Resistance butt welding is used to join components of similar cross section by making a weld across the entire section in a single operation. Heat is produced in the weld region by resistance to the passage of the welding current through the parts, which are held under a preset end force. As the material heats, the force forges the soft material to consolidate and complete the joint.
Resistance butt welding is thus a solid state process. The force across the interface causes deformation which brings the surfaces into sufficiently close contact to make a weld, and there is some expulsion of material which carries oxide film and contaminants out of the joint.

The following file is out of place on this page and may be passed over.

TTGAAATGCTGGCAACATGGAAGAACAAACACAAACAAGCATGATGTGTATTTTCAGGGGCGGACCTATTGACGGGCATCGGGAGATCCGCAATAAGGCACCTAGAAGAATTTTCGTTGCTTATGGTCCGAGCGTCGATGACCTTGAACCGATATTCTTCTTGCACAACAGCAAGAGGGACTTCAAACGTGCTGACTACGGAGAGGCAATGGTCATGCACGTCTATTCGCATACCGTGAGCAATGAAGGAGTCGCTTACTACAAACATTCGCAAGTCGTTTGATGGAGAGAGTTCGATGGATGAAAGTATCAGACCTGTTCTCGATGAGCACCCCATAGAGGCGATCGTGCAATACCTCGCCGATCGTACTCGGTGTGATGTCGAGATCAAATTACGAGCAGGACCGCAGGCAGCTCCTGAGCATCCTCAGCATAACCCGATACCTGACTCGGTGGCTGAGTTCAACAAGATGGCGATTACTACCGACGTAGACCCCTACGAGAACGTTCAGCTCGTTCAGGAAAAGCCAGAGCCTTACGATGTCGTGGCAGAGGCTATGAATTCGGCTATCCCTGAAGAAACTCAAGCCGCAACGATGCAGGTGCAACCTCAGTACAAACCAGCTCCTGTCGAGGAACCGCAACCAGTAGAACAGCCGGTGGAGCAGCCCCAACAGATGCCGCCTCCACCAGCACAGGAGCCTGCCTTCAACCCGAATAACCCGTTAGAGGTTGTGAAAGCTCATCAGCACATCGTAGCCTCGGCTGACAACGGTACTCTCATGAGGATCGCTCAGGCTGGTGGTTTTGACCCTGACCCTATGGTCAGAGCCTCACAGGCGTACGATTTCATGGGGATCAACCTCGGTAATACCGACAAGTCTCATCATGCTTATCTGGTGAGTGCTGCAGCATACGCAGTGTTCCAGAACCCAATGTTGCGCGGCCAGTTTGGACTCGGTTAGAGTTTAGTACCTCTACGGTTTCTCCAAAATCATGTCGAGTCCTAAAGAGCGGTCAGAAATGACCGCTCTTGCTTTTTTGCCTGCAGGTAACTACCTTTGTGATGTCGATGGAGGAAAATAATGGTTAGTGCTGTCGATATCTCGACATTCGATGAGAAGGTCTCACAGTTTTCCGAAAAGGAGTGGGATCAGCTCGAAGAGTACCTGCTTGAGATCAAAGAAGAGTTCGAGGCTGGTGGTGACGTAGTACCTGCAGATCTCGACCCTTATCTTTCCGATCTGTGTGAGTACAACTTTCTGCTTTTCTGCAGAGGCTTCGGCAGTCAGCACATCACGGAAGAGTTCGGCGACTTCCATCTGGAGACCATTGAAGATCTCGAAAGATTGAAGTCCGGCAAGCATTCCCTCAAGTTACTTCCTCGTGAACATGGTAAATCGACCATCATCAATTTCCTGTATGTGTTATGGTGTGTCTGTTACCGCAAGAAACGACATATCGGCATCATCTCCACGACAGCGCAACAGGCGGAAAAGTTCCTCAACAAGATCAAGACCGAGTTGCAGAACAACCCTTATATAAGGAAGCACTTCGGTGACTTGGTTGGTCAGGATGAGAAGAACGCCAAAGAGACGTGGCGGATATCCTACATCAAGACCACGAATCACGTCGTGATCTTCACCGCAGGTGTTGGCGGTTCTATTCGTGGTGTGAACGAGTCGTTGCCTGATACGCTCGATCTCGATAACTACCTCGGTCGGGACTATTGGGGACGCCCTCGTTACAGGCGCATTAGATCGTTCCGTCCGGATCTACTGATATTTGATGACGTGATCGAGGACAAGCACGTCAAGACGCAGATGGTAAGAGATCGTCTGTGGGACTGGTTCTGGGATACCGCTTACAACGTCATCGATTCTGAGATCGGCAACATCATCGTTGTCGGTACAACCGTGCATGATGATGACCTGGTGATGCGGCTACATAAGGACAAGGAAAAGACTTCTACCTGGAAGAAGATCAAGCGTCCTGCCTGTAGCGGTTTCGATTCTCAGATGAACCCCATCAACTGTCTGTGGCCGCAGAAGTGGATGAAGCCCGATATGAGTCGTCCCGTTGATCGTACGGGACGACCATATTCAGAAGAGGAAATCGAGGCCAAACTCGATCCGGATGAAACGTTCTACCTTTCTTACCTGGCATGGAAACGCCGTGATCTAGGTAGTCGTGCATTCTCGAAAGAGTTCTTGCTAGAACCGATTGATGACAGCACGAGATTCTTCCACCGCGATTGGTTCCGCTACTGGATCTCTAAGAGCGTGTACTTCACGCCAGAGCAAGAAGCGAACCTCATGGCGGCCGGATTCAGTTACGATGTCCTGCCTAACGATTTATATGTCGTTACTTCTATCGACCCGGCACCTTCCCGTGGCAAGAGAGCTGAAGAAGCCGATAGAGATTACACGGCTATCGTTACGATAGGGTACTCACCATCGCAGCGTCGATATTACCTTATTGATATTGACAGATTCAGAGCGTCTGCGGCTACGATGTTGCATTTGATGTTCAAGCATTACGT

Applications include wire and rod joints up to about 16mm diameter, including chain, and narrow strip joints such as automobile road wheel rims.